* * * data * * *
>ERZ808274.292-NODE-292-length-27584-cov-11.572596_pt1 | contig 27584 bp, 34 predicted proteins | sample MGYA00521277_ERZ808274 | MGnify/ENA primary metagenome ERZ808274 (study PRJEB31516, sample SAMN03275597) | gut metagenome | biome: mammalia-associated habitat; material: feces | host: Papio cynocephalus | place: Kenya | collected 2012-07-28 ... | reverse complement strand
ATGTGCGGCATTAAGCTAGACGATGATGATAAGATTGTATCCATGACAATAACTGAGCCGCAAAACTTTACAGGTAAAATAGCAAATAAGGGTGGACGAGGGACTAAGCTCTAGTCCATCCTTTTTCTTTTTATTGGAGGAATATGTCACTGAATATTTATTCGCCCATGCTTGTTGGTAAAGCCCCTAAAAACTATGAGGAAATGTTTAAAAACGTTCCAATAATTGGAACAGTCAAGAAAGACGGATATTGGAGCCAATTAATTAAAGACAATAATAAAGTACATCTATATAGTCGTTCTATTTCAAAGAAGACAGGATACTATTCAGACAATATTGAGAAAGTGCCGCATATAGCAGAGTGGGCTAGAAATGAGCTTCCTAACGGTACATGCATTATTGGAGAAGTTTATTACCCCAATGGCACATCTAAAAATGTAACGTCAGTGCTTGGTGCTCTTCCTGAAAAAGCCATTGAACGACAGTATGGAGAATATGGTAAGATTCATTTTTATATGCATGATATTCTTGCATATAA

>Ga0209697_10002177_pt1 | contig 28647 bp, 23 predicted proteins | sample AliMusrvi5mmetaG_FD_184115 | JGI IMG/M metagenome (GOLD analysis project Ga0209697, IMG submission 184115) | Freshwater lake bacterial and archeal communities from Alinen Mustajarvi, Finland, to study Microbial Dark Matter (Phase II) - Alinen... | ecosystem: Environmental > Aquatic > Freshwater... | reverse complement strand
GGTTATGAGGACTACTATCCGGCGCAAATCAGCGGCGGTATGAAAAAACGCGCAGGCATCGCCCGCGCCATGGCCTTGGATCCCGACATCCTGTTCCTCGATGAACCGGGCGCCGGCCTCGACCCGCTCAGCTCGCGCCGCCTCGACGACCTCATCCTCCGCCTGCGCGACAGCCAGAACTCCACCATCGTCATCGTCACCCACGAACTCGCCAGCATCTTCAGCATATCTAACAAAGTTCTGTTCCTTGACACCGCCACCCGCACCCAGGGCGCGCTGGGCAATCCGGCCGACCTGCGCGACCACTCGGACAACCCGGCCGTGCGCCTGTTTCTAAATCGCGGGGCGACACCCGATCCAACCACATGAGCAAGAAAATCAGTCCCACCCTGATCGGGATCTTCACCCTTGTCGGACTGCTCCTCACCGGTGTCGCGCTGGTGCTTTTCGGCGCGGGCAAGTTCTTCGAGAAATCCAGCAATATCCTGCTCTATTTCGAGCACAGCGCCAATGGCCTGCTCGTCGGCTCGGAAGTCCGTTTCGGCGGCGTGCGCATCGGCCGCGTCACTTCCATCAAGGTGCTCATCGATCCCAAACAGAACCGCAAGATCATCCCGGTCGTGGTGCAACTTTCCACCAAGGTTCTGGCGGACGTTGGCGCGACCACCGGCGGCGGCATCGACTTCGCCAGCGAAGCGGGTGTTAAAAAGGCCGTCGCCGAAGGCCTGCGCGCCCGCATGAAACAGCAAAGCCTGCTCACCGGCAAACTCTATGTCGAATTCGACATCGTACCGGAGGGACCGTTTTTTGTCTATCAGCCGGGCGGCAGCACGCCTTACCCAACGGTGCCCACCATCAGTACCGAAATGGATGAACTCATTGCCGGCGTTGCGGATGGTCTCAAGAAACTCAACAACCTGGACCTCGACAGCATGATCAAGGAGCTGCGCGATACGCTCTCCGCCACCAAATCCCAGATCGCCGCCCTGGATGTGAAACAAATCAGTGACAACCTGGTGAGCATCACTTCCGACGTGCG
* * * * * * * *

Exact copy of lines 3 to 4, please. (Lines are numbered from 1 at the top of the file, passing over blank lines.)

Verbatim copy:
>Ga0209697_10002177_pt1 | contig 28647 bp, 23 predicted proteins | sample AliMusrvi5mmetaG_FD_184115 | JGI IMG/M metagenome (GOLD analysis project Ga0209697, IMG submission 184115) | Freshwater lake bacterial and archeal communities from Alinen Mustajarvi, Finland, to study Microbial Dark Matter (Phase II) - Alinen... | ecosystem: Environmental > Aquatic > Freshwater... | reverse complement strand
GGTTATGAGGACTACTATCCGGCGCAAATCAGCGGCGGTATGAAAAAACGCGCAGGCATCGCCCGCGCCATGGCCTTGGATCCCGACATCCTGTTCCTCGATGAACCGGGCGCCGGCCTCGACCCGCTCAGCTCGCGCCGCCTCGACGACCTCATCCTCCGCCTGCGCGACAGCCAGAACTCCACCATCGTCATCGTCACCCACGAACTCGCCAGCATCTTCAGCATATCTAACAAAGTTCTGTTCCTTGACACCGCCACCCGCACCCAGGGCGCGCTGGGCAATCCGGCCGACCTGCGCGACCACTCGGACAACCCGGCCGTGCGCCTGTTTCTAAATCGCGGGGCGACACCCGATCCAACCACATGAGCAAGAAAATCAGTCCCACCCTGATCGGGATCTTCACCCTTGTCGGACTGCTCCTCACCGGTGTCGCGCTGGTGCTTTTCGGCGCGGGCAAGTTCTTCGAGAAATCCAGCAATATCCTGCTCTATTTCGAGCACAGCGCCAATGGCCTGCTCGTCGGCTCGGAAGTCCGTTTCGGCGGCGTGCGCATCGGCCGCGTCACTTCCATCAAGGTGCTCATCGATCCCAAACAGAACCGCAAGATCATCCCGGTCGTGGTGCAACTTTCCACCAAGGTTCTGGCGGACGTTGGCGCGACCACCGGCGGCGGCATCGACTTCGCCAGCGAAGCGGGTGTTAAAAAGGCCGTCGCCGAAGGCCTGCGCGCCCGCATGAAACAGCAAAGCCTGCTCACCGGCAAACTCTATGTCGAATTCGACATCGTACCGGAGGGACCGTTTTTTGTCTATCAGCCGGGCGGCAGCACGCCTTACCCAACGGTGCCCACCATCAGTACCGAAATGGATGAACTCATTGCCGGCGTTGCGGATGGTCTCAAGAAACTCAACAACCTGGACCTCGACAGCATGATCAAGGAGCTGCGCGATACGCTCTCCGCCACCAAATCCCAGATCGCCGCCCTGGATGTGAAACAAATCAGTGACAACCTGGTGAGCATCACTTCCGACGTGCG